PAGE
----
|Index||5 reviews in total|
I have finally been able to hear the entire 101 minute audio track,
preserved on disc. The film is lethargically paced and the ten Laurel and
Hardy scenes are very short and have nothing to do with the plotting, just
gags tacked onto the film to liven it up after poor preview response. The
sound is not that good and of the ten musical numbers only two songs are
worthy of praise - SWEET WHITE DOVE and WHEN I'M LOOKING AT YOU. In
addition we have a RIDING SONG, SONG OF THE ROGUE, LOVE COMES, SONG OF THE
LAUGHING MAN, NADJA'S SONG. There are two ballets and a
Tibbett comes off well, self-confident and masculine in his bravura and sexy performance and his singing voice here is put to good use. One can see how he garnered a Best Actor nomination that year. There were a number of other performances nominated on the basis of pure charm (Ronald Colman in BULLDOG DRUMMOND, Maurice Chevalier in THE LOVE PARADE and THE BIG POND).
If this is ever found, it probably will be a disappointment for those who waited. The fragment of Laurel and Hardy with the bear (just over a minute) and the ballet (a few minutes) have surfaced as visual fragments and are housed at UCLA.
MGM archives contain the entire film soundtrack on disc (this was before the days of sound on film), but no negative or positive visual materials are known to exist. One can guage Metropolitan Opera star Lawrence Tibbett's Oscar-nominated performance from the sound materials and he does give a sonorous , robust and natural performance. Songs are well done - there is much tongue in cheek - and even a brief appearance by Laurel and Hardy. A 45 minute LP was issued in the 1970s on an obscure label with selections from the film soundtrack for those intrepid collectors out there.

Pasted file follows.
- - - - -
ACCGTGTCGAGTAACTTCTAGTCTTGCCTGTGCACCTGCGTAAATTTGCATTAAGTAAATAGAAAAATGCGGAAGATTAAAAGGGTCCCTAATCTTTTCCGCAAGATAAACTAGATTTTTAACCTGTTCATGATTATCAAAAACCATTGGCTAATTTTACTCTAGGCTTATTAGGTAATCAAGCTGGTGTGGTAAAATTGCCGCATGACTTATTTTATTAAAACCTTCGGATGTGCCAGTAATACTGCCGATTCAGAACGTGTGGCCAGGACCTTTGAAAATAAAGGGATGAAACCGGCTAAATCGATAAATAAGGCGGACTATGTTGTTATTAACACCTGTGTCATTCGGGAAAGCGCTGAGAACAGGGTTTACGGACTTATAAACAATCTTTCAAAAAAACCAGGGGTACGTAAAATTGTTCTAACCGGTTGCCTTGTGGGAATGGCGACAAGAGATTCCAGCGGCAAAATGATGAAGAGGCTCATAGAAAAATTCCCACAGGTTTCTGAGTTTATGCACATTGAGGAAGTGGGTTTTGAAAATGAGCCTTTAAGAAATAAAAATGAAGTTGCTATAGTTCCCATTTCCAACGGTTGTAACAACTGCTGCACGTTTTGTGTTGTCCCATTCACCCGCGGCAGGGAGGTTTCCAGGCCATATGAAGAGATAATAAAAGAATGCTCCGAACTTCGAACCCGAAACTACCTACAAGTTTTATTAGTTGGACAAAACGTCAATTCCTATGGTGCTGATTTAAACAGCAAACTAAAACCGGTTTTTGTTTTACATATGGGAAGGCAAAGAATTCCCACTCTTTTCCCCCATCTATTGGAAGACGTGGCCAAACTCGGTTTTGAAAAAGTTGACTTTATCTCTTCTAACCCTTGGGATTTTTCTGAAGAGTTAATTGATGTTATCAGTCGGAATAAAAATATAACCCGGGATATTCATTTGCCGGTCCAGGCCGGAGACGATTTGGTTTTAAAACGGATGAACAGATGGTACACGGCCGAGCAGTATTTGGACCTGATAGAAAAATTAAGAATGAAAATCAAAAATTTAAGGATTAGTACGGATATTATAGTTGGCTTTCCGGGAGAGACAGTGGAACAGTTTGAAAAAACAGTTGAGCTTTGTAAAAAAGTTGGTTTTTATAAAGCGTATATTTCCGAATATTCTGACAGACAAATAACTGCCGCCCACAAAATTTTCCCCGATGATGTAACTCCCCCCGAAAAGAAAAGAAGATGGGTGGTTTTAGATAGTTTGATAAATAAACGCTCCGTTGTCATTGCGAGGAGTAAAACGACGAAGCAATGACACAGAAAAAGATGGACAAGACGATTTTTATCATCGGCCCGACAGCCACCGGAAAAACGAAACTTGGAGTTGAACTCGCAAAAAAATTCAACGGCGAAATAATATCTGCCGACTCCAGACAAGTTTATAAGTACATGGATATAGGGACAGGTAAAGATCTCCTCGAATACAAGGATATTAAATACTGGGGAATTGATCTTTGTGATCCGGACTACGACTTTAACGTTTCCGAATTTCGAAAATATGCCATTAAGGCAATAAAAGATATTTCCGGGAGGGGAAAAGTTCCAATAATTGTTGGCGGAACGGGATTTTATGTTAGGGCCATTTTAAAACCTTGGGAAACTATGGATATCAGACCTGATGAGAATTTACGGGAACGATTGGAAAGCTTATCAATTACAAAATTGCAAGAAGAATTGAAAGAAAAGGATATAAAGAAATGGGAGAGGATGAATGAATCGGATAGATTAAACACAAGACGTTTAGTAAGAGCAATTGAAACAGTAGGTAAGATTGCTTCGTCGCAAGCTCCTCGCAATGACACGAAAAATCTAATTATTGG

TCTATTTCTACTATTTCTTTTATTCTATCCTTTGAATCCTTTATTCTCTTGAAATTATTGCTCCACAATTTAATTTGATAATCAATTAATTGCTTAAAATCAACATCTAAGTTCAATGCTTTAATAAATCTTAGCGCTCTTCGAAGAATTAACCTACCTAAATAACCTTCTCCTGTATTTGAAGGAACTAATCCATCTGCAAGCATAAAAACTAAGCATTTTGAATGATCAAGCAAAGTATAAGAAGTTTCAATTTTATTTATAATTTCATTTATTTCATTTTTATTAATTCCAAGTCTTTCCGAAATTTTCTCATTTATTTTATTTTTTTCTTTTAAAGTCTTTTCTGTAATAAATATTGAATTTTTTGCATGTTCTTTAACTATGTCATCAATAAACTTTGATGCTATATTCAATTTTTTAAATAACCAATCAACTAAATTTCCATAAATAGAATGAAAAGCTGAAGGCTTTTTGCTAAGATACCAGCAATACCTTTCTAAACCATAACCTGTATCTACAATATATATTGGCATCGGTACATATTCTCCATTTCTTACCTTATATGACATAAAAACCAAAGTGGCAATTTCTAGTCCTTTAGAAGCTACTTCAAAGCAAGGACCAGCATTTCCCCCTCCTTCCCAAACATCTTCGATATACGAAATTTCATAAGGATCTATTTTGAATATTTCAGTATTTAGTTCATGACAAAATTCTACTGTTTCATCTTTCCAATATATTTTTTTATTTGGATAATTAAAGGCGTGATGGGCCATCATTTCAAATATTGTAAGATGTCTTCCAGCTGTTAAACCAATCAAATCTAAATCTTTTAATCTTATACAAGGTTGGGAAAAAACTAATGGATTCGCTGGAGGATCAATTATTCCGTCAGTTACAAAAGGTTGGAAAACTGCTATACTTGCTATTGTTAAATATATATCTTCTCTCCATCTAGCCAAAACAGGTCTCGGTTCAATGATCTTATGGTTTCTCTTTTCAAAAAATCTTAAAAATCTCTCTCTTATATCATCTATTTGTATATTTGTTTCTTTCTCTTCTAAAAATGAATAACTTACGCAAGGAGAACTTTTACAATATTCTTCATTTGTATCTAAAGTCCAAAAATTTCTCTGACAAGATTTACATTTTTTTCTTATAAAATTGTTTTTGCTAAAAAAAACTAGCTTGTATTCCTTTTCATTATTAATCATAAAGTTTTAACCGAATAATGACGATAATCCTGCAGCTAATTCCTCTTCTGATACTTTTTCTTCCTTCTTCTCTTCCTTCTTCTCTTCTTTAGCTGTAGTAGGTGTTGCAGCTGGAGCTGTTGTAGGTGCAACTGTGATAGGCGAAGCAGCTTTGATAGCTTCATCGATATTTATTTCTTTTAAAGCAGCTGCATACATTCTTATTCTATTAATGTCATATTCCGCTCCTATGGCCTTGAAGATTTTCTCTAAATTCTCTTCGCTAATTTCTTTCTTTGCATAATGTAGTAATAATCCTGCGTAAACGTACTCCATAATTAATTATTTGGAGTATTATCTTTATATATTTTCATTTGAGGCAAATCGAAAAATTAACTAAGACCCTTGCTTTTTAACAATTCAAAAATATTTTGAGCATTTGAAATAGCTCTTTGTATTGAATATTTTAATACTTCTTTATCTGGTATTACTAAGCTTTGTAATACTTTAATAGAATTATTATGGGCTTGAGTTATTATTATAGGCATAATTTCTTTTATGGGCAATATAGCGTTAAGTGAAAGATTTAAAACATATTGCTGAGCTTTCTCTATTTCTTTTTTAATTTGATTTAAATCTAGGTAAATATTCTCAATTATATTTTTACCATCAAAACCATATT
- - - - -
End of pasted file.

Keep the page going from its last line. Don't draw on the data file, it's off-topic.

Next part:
*** This review may contain spoilers ***
If you read the late play by William Shakespeare, THE WINTER'S TALE,
there is a moment when a character has kidnapped a child and dropped it
off in the wilderness of the "seacoast of Bohemia". That error by
itself would be enough to make the scene famous, as there is no
seacoast of Bohemia. But the scene continues with the
kidnapper/abandoner being sighted and chased by a bear (it is an
instruction in the play), and later his death due to the bear is
What's this got to do with ROGUE SONG or with Laurel & Hardy?
Well, as most fans of Laurel & Hardy know ROGUE SONG is the only sound feature film of that pair of comedians that no longer exists. The sound track exists totally, but not the film. Except for two sequences, one (fortunately) including Laurel & Hardy, but also Lawrence Tibbett and his leading lady Catherine Dale Owen, the film is gone. UCLA's film archives includes the two surviving sequences on film from the movie. I am glad to announce that YOU TUBE now seems to have the sequence with Stan and Ollie. I watched it today, and liked what I saw.
Of course one can't judge an entire movie by the one sequence. Tibbett has been giving orders regarding the imprisonment of Owen, but a tempest has hit his Cossack camp, and the tents have to be tied down. While most of the camp is tying down the tents, we see one blow away leaving Stan and Ollie under their covers. Ollie's action at seeing the loss of the tent is to turn over and go back to sleep in that heavy downpour. Soon they spot a cave, and run to it. The cave is totally dark, and no light appears. They are talking and Ollie asks Stan when and where he got the fur coat. Stan explains he has no fur coat. A moment later a bear's roar is heard, and the boys run back out into the soggy night. The bear does not chase them though. As for Tibbett, he tenderly puts Owen (who has fainted) into a tent before the sequence ends.